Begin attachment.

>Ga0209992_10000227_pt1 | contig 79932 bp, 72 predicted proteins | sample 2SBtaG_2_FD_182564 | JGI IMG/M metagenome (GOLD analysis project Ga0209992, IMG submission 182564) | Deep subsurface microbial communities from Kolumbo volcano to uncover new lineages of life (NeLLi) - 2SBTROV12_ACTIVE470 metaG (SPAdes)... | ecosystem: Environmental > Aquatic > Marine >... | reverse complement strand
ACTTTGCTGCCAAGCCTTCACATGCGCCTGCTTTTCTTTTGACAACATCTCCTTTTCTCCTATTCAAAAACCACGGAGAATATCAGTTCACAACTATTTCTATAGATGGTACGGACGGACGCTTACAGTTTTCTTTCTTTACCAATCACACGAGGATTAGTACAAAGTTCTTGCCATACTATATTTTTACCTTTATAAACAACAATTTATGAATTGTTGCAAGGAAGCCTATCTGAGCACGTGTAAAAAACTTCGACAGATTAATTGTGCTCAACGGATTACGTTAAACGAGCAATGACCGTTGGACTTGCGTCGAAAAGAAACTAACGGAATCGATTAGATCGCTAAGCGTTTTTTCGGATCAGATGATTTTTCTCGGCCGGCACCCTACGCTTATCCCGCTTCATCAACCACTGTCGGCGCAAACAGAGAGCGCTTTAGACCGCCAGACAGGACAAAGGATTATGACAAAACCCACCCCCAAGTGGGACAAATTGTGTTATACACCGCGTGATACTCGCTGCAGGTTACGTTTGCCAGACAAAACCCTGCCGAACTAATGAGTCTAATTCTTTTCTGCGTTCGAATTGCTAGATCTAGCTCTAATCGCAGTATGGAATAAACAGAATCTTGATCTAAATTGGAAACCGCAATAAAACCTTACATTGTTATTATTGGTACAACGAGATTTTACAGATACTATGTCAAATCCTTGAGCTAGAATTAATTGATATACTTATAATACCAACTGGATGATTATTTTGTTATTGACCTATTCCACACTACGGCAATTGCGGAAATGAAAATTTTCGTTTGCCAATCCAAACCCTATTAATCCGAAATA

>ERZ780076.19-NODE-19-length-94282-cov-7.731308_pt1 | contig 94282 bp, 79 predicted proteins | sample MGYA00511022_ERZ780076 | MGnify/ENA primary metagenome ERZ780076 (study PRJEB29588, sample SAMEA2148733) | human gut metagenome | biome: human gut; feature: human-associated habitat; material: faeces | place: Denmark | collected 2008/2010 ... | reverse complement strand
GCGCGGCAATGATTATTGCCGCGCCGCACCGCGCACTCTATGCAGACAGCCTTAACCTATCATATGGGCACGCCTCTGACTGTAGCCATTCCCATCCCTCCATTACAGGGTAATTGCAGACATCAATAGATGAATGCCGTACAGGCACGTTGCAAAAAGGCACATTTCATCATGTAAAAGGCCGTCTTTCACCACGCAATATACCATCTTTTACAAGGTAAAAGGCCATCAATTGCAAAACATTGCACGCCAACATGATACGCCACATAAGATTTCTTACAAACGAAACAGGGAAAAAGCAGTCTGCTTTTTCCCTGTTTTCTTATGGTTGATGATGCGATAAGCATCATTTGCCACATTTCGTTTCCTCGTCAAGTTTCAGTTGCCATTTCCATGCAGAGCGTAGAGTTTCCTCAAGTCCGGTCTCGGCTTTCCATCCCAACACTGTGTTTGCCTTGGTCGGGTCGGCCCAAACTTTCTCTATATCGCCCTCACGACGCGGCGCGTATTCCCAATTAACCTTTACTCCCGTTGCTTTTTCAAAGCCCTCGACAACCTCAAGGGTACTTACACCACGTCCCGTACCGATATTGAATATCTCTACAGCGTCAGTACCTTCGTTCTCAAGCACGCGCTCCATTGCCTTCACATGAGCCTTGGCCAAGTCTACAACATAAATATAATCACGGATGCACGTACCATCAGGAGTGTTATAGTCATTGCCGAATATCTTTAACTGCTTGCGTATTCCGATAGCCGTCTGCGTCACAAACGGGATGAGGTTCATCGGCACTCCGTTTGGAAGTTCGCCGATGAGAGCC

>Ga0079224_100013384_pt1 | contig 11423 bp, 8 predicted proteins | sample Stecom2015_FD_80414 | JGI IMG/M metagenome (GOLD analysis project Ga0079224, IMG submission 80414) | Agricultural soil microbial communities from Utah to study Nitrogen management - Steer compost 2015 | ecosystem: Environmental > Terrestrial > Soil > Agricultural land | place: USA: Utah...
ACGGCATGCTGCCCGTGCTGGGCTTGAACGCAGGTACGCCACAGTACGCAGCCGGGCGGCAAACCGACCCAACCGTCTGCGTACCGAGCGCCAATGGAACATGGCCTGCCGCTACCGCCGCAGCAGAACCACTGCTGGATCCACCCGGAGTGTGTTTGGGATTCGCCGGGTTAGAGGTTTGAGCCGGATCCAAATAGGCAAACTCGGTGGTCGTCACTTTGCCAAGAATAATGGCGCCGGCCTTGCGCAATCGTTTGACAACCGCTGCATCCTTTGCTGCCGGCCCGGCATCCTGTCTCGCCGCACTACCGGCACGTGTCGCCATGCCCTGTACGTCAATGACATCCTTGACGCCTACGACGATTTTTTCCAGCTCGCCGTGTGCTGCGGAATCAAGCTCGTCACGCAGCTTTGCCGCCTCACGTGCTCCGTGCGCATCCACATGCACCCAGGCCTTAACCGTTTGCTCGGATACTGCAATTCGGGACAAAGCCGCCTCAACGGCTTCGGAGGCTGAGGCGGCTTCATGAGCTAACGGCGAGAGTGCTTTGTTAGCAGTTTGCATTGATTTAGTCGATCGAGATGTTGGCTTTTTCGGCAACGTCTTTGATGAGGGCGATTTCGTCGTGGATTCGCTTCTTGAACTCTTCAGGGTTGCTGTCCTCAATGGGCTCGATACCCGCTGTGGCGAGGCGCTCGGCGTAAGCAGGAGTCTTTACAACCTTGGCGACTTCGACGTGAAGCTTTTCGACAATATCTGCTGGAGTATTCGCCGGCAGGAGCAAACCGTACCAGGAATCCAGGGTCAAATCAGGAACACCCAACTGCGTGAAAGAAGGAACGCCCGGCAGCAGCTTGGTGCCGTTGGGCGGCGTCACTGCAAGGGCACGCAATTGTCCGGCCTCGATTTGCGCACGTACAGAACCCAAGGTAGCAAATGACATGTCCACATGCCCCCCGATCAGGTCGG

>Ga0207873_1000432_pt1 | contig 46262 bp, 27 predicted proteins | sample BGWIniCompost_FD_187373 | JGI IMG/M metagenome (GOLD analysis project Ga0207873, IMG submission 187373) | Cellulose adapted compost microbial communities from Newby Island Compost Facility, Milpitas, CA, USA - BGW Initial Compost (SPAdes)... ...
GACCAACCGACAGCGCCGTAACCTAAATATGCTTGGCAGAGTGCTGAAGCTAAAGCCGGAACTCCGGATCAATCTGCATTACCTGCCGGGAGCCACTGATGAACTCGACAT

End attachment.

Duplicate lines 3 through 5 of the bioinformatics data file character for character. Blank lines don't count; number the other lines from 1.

>ERZ780076.19-NODE-19-length-94282-cov-7.731308_pt1 | contig 94282 bp, 79 predicted proteins | sample MGYA00511022_ERZ780076 | MGnify/ENA primary metagenome ERZ780076 (study PRJEB29588, sample SAMEA2148733) | human gut metagenome | biome: human gut; feature: human-associated habitat; material: faeces | place: Denmark | collected 2008/2010 ... | reverse complement strand
GCGCGGCAATGATTATTGCCGCGCCGCACCGCGCACTCTATGCAGACAGCCTTAACCTATCATATGGGCACGCCTCTGACTGTAGCCATTCCCATCCCTCCATTACAGGGTAATTGCAGACATCAATAGATGAATGCCGTACAGGCACGTTGCAAAAAGGCACATTTCATCATGTAAAAGGCCGTCTTTCACCACGCAATATACCATCTTTTACAAGGTAAAAGGCCATCAATTGCAAAACATTGCACGCCAACATGATACGCCACATAAGATTTCTTACAAACGAAACAGGGAAAAAGCAGTCTGCTTTTTCCCTGTTTTCTTATGGTTGATGATGCGATAAGCATCATTTGCCACATTTCGTTTCCTCGTCAAGTTTCAGTTGCCATTTCCATGCAGAGCGTAGAGTTTCCTCAAGTCCGGTCTCGGCTTTCCATCCCAACACTGTGTTTGCCTTGGTCGGGTCGGCCCAAACTTTCTCTATATCGCCCTCACGACGCGGCGCGTATTCCCAATTAACCTTTACTCCCGTTGCTTTTTCAAAGCCCTCGACAACCTCAAGGGTACTTACACCACGTCCCGTACCGATATTGAATATCTCTACAGCGTCAGTACCTTCGTTCTCAAGCACGCGCTCCATTGCCTTCACATGAGCCTTGGCCAAGTCTACAACATAAATATAATCACGGATGCACGTACCATCAGGAGTGTTATAGTCATTGCCGAATATCTTTAACTGCTTGCGTATTCCGATAGCCGTCTGCGTCACAAACGGGATGAGGTTCATCGGCACTCCGTTTGGAAGTTCGCCGATGAGAGCC

>Ga0079224_100013384_pt1 | contig 11423 bp, 8 predicted proteins | sample Stecom2015_FD_80414 | JGI IMG/M metagenome (GOLD analysis project Ga0079224, IMG submission 80414) | Agricultural soil microbial communities from Utah to study Nitrogen management - Steer compost 2015 | ecosystem: Environmental > Terrestrial > Soil > Agricultural land | place: USA: Utah...